HIIT workouts - how they work
If you keep hearing about HIIT’s magic fat-burning qualities but aren’t quite sure if you believe the hype, we’ve got the facts. Here’s how HIIT transforms your body - and how to get started.
Spending too long in the gym but not seeing noticeable results? Then maybe it's time to switch to HIIT, otherwise known as high intensity interval training. HIIT is efficient, convenient and extremely effective. It involves quick bursts of intense exercise, interspersed by short periods of rest or light activity. Most HIIT sessions last around 30 minutes, while other forms of HIIT such as Tabata training can last for as little as four minutes.
More tips on strength training here.
But how does HIIT work, exactly?
Give it your all
If your heart isn’t leaping out of your chest during every interval of a HIIT workout, then you’re simply not working hard enough. The clue’s in the name: these hardcore workouts demand you exercise as intensely as possible, pushing your body to its very limits.
This is why HIIT sessions are so short in comparison to other, more traditional workouts. It’s impossible to go all-out for long periods of time. But as gruelling as they can be, your efforts will be rewarded. The harder you work, the more strain you’ll place on your body, forcing it to adapt. And that’s where the magic of HIIT lies...
HIIT burns lots of calories, fast
While long-distance running requires our body to conserve and slowly release energy in a bid to reach the finish line, HIIT is the polar opposite. You’ll be begging for every last ounce of energy your body can spare until the next rest period eventually arrives. As you work multiple muscle groups and raise your heart rate considerably, your body needs to take in a higher amount of oxygen, which results in a greater calorie burn. That’s why it’s good if you’re panting furiously after your eighth burpee in 30 seconds - it means those extra calories are making an exit, and fast.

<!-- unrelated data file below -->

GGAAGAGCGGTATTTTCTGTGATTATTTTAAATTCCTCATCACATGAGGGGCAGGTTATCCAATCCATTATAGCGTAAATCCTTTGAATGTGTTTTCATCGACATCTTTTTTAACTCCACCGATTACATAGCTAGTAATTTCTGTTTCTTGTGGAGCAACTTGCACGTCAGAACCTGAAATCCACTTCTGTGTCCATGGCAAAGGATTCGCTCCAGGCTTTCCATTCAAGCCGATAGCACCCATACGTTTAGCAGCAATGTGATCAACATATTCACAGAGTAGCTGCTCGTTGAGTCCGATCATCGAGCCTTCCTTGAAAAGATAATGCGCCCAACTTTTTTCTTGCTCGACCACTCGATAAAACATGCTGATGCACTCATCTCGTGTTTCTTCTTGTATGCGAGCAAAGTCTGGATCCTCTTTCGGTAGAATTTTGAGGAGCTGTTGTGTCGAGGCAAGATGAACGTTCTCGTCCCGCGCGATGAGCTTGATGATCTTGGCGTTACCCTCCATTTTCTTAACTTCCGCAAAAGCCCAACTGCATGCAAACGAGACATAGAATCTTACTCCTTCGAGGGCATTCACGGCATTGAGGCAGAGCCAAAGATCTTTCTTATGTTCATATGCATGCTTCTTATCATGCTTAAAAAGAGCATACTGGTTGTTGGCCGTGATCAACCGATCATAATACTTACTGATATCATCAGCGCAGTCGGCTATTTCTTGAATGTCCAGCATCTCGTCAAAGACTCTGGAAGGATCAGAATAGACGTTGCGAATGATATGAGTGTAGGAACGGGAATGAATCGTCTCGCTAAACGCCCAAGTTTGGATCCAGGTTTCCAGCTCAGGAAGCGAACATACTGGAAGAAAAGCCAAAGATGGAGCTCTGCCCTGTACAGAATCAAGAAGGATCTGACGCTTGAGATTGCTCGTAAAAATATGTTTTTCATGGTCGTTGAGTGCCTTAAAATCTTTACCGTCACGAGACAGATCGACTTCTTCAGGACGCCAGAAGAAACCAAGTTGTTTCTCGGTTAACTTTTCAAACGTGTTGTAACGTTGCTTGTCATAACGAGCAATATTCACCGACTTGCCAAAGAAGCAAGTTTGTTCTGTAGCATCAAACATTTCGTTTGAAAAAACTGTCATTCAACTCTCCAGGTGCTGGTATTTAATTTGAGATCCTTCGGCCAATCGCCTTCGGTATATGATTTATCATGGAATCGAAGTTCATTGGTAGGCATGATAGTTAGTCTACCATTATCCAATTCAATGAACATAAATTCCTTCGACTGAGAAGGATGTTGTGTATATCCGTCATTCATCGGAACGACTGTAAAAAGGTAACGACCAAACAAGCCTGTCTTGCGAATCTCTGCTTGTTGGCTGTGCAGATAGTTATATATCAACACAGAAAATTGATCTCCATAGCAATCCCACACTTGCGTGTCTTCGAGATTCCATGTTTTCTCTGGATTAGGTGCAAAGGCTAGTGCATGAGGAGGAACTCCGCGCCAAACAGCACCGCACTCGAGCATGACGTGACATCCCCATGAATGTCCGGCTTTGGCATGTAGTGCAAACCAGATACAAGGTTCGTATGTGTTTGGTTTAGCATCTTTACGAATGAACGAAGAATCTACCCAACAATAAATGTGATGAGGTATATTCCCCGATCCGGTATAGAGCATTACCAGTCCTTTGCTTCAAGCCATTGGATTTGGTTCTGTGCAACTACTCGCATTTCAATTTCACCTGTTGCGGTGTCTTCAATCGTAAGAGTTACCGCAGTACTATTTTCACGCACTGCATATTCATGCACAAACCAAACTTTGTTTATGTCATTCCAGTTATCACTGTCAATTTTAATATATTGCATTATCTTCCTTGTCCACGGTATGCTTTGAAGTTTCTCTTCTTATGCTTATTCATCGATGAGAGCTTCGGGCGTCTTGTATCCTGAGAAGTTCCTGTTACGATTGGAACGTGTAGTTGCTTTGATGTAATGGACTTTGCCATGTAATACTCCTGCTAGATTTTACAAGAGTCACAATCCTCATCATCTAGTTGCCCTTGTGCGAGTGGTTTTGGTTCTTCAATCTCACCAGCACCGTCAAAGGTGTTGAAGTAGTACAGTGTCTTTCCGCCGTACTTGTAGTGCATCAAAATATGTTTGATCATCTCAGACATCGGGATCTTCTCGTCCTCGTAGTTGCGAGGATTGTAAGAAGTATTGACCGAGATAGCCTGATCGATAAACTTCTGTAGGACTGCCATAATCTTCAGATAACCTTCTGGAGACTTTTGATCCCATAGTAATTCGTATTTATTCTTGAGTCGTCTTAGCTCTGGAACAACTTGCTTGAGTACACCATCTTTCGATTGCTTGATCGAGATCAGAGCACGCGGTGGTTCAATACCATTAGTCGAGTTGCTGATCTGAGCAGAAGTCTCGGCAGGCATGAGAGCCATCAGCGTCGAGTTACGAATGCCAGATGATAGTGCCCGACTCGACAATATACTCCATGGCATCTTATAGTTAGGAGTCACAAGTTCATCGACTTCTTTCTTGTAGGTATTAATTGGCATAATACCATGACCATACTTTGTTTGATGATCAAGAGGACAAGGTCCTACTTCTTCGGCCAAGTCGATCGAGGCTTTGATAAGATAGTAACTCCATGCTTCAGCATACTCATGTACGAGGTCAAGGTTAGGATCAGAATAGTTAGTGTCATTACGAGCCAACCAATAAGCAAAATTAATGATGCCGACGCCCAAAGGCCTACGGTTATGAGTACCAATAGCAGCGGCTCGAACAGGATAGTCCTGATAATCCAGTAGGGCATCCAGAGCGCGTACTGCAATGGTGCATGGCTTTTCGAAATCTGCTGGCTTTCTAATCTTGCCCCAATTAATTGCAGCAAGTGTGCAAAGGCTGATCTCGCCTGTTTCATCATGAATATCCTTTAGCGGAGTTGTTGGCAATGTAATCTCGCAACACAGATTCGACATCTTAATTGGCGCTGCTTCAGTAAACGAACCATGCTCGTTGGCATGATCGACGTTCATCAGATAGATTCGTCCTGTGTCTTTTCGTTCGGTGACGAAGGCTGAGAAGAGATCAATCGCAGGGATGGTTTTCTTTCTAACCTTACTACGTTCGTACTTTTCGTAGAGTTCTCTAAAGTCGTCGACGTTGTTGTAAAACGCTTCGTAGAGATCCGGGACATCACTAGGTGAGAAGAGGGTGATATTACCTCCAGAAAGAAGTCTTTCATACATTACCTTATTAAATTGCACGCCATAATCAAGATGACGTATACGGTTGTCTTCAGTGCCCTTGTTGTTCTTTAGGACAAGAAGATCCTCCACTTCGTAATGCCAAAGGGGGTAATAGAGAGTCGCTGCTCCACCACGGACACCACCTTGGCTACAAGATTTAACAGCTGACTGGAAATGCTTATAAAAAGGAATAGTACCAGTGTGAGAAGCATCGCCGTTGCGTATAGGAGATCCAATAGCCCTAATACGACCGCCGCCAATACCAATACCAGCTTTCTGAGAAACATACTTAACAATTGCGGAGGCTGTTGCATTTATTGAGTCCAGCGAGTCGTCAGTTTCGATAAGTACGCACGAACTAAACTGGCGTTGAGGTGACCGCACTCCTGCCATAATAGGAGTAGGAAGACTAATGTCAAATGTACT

It supercharges your metabolism
The benefits of HIIT continue even after your workout has ended, which is always a win in our books. Thanks to the wonders of excess post-exercise oxygen consumption (EPOC), your metabolism stays at an elevated level, burning calories even if you’re sat idly in front of the TV. During this time, your body will begin to restore its depleted energy reserves and slowly repair the muscle proteins that were damaged during exercise.
How often should I do HIIT?
While it may be tempting to do HIIT on a regular basis, overtraining can lead to poor performance during each interval, and you won’t be able to reach the levels you should. It’s best to stick to three days a week if you can, so that your body has ample to time to recover from the intense nature of the workouts.
So… are you ready to begin?
If it wasn’t abundantly clear, HIIT is a physically demanding form of exercise. But if you’re up for the challenge and want to reap the rewards that shorter, more intense workouts can provide, there’s no better alternative than HIIT.
Need some extra encouragement to hit your HIIT goals? Why not hire a Holmes Place personal trainer to help push you further than ever before?